Tuesday, June 26, 2018

The Medieval Kitchen: A Social History with Recipes Hardcover by Hannele Klemettilä (Reaktion Books)

I read this book on a Sunday morning. It's a rather fast read, partly because it is wonderfully illustrated with paintings, block prints and other material that shows people eating, cooking, serving, or in related activities. The focus is the late medieval period 1300 to 1550, so we're not looking at cuisine from Norman or other earlier eras. The focus is also entirely Europe, but especially Scandinavia, England, France and the rest of Europe somewhat less specifically. The author is Finnish and some of the text (and some of the excellent captions to illustrations) refers to Medieval Finland.

The details are explained well, including not just the foods but the medical theory of humors (sanguine, and all that) that had much to do with food preparation and serving, and more, including etiquette. Klemettila repreatedly notes that Medieval food tasted good, and was much more sophisticated than most people today think it was, at least those few people who have considered the matter. Hygiene was better and there was more concern with cleanliness then than most people think now. Interestingly, in towns merchants and merchandise were subject to inspection and to severe punishment if foods were misrepresented or spoiled foods presented as fresh.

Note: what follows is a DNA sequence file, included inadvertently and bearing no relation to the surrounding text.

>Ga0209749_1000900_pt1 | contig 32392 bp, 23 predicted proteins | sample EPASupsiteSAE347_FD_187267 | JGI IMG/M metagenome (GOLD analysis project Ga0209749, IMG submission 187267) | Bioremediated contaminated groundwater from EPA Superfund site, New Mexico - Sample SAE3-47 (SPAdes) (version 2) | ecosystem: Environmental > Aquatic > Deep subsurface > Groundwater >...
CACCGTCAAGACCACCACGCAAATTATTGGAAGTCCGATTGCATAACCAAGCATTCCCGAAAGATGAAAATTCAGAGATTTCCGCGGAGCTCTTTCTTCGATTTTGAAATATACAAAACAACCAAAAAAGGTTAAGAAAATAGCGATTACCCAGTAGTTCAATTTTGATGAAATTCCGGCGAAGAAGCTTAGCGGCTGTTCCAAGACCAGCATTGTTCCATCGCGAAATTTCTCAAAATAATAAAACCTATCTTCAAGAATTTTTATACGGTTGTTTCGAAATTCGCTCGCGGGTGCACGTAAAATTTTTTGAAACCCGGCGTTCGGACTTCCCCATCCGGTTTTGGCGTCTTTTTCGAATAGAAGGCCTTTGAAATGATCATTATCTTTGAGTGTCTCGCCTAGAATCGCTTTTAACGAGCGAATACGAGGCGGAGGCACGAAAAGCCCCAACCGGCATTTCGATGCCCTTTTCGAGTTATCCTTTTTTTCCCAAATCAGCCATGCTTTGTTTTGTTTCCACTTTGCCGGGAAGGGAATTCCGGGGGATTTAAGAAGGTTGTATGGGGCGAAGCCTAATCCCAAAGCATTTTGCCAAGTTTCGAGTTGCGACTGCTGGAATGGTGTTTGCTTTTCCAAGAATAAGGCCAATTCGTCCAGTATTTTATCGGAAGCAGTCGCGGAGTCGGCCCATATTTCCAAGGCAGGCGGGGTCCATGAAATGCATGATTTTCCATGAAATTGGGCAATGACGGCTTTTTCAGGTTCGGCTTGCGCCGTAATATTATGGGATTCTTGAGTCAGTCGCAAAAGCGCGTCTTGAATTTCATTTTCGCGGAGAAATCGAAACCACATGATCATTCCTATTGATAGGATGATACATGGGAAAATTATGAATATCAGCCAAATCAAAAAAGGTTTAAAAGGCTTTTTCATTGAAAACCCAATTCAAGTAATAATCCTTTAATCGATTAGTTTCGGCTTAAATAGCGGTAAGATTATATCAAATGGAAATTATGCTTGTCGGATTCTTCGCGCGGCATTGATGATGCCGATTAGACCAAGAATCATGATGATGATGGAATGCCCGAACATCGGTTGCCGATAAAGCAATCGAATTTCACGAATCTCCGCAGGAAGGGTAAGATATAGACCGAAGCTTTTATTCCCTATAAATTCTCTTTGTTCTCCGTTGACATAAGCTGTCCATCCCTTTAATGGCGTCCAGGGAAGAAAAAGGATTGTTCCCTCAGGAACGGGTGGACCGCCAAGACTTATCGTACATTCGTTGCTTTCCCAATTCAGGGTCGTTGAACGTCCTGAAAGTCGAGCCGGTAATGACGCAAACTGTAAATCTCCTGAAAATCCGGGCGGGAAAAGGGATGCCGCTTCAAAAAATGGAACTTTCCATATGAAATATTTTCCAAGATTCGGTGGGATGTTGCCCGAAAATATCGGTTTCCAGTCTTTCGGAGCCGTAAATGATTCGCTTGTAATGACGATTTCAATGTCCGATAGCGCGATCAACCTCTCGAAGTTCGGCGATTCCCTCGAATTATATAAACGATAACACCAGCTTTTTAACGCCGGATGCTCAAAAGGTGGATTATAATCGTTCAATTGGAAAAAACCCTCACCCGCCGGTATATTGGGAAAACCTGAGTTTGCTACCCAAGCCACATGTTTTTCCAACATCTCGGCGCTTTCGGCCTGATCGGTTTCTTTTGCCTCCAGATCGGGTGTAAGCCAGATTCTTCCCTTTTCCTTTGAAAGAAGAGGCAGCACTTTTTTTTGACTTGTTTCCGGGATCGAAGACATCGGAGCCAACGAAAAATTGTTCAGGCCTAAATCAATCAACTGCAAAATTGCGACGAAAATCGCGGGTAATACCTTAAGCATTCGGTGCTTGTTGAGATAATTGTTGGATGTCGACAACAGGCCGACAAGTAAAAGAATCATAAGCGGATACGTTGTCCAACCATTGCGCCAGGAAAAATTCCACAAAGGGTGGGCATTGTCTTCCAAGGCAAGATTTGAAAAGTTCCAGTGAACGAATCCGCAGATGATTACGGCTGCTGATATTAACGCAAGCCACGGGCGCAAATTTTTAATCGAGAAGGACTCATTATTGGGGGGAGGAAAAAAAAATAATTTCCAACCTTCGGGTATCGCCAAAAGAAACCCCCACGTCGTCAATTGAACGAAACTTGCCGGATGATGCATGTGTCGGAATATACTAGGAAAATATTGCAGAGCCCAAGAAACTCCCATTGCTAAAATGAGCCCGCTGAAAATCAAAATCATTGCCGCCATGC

She's not romanticizing things. The availability of food varied, and at times disaster could strike and people starved.

There are chapters centering on particular aspects: bread, vegetables, meat, fish, sauces and spices; desserts; drink. At the end there is an extensive section, heavily illustrated, of recipes, several dozen pages in all, that probably would delight anyone who fancies experimenting with Medieval foods. For such a person this would be an excellent gift.

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